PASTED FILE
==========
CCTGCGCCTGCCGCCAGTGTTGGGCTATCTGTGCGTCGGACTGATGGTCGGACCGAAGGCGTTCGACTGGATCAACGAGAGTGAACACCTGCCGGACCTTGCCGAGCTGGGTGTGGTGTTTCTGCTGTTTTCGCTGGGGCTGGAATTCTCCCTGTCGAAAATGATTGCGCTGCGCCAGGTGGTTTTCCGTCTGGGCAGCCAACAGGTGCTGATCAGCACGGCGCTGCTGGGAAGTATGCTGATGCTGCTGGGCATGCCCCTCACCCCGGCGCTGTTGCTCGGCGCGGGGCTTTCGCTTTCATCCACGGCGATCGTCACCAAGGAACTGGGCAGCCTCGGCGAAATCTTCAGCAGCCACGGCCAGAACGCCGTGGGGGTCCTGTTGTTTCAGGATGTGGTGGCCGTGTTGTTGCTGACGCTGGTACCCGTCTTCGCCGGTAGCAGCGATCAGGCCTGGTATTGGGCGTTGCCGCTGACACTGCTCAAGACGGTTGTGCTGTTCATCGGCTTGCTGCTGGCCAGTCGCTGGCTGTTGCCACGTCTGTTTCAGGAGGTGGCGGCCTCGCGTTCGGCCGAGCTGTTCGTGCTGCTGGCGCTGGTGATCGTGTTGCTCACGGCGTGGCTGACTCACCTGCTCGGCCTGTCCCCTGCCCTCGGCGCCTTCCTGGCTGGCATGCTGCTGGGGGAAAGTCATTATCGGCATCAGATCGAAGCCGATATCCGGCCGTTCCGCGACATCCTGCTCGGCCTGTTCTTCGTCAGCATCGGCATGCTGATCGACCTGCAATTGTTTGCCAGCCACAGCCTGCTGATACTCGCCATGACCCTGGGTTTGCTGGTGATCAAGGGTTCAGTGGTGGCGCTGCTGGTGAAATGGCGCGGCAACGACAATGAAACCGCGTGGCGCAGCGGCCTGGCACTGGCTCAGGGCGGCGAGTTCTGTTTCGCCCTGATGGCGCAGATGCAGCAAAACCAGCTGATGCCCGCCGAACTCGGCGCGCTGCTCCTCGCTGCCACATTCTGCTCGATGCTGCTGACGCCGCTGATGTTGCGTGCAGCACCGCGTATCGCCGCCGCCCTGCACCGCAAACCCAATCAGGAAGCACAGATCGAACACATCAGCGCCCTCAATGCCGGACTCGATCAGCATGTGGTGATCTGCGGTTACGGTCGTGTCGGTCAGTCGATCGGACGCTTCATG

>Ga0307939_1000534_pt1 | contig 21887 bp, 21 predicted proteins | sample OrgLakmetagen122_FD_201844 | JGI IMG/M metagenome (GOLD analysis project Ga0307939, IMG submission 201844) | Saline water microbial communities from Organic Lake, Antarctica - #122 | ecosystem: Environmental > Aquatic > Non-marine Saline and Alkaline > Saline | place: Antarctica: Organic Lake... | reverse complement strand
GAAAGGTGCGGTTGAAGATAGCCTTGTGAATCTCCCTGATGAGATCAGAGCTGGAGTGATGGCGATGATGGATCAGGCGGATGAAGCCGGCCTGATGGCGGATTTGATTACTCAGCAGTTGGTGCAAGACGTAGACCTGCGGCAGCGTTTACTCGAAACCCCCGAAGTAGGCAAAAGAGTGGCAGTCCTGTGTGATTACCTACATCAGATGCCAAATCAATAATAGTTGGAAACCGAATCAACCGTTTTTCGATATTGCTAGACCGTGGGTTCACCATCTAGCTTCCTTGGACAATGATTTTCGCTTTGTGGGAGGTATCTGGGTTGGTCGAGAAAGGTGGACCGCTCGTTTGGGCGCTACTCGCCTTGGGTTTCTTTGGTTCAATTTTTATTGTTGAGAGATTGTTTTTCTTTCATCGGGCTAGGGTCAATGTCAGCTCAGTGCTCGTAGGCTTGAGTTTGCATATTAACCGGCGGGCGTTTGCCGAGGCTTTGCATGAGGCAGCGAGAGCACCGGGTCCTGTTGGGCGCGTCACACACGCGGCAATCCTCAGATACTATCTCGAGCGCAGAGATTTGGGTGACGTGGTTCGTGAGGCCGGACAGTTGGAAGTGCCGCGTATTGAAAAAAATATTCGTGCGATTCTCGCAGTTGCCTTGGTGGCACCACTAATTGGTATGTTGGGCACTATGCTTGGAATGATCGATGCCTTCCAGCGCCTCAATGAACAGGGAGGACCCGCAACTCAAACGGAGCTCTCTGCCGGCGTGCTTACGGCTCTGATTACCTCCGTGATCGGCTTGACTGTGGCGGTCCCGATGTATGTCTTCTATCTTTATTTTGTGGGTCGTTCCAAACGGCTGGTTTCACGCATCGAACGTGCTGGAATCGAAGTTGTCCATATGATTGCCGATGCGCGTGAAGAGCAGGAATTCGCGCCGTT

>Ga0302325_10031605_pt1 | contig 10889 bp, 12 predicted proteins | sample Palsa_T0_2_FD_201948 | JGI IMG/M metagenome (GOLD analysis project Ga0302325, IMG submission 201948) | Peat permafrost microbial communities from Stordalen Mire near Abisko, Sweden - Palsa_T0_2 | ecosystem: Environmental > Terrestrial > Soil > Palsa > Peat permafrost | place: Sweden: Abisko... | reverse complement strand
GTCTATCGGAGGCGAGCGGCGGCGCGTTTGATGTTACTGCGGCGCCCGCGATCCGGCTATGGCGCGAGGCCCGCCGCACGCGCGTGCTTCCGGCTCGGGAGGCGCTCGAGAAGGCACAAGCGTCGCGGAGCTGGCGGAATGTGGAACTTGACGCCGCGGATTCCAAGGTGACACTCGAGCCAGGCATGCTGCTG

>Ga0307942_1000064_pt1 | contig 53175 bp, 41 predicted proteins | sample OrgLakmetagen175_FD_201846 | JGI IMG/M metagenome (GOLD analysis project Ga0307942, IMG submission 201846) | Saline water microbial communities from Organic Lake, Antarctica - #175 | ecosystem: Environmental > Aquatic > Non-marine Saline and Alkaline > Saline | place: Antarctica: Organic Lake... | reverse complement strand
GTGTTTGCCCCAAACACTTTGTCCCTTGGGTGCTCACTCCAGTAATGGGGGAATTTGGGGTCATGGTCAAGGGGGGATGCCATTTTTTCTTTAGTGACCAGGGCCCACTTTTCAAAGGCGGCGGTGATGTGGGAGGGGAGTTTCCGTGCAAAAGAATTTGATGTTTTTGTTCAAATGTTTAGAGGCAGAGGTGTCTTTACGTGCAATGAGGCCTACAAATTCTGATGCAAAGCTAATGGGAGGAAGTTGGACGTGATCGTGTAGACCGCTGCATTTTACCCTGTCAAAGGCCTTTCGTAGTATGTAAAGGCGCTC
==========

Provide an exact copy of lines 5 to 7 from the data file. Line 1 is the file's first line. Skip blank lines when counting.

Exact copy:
GTCTATCGGAGGCGAGCGGCGGCGCGTTTGATGTTACTGCGGCGCCCGCGATCCGGCTATGGCGCGAGGCCCGCCGCACGCGCGTGCTTCCGGCTCGGGAGGCGCTCGAGAAGGCACAAGCGTCGCGGAGCTGGCGGAATGTGGAACTTGACGCCGCGGATTCCAAGGTGACACTCGAGCCAGGCATGCTGCTG

>Ga0307942_1000064_pt1 | contig 53175 bp, 41 predicted proteins | sample OrgLakmetagen175_FD_201846 | JGI IMG/M metagenome (GOLD analysis project Ga0307942, IMG submission 201846) | Saline water microbial communities from Organic Lake, Antarctica - #175 | ecosystem: Environmental > Aquatic > Non-marine Saline and Alkaline > Saline | place: Antarctica: Organic Lake... | reverse complement strand
GTGTTTGCCCCAAACACTTTGTCCCTTGGGTGCTCACTCCAGTAATGGGGGAATTTGGGGTCATGGTCAAGGGGGGATGCCATTTTTTCTTTAGTGACCAGGGCCCACTTTTCAAAGGCGGCGGTGATGTGGGAGGGGAGTTTCCGTGCAAAAGAATTTGATGTTTTTGTTCAAATGTTTAGAGGCAGAGGTGTCTTTACGTGCAATGAGGCCTACAAATTCTGATGCAAAGCTAATGGGAGGAAGTTGGACGTGATCGTGTAGACCGCTGCATTTTACCCTGTCAAAGGCCTTTCGTAGTATGTAAAGGCGCTC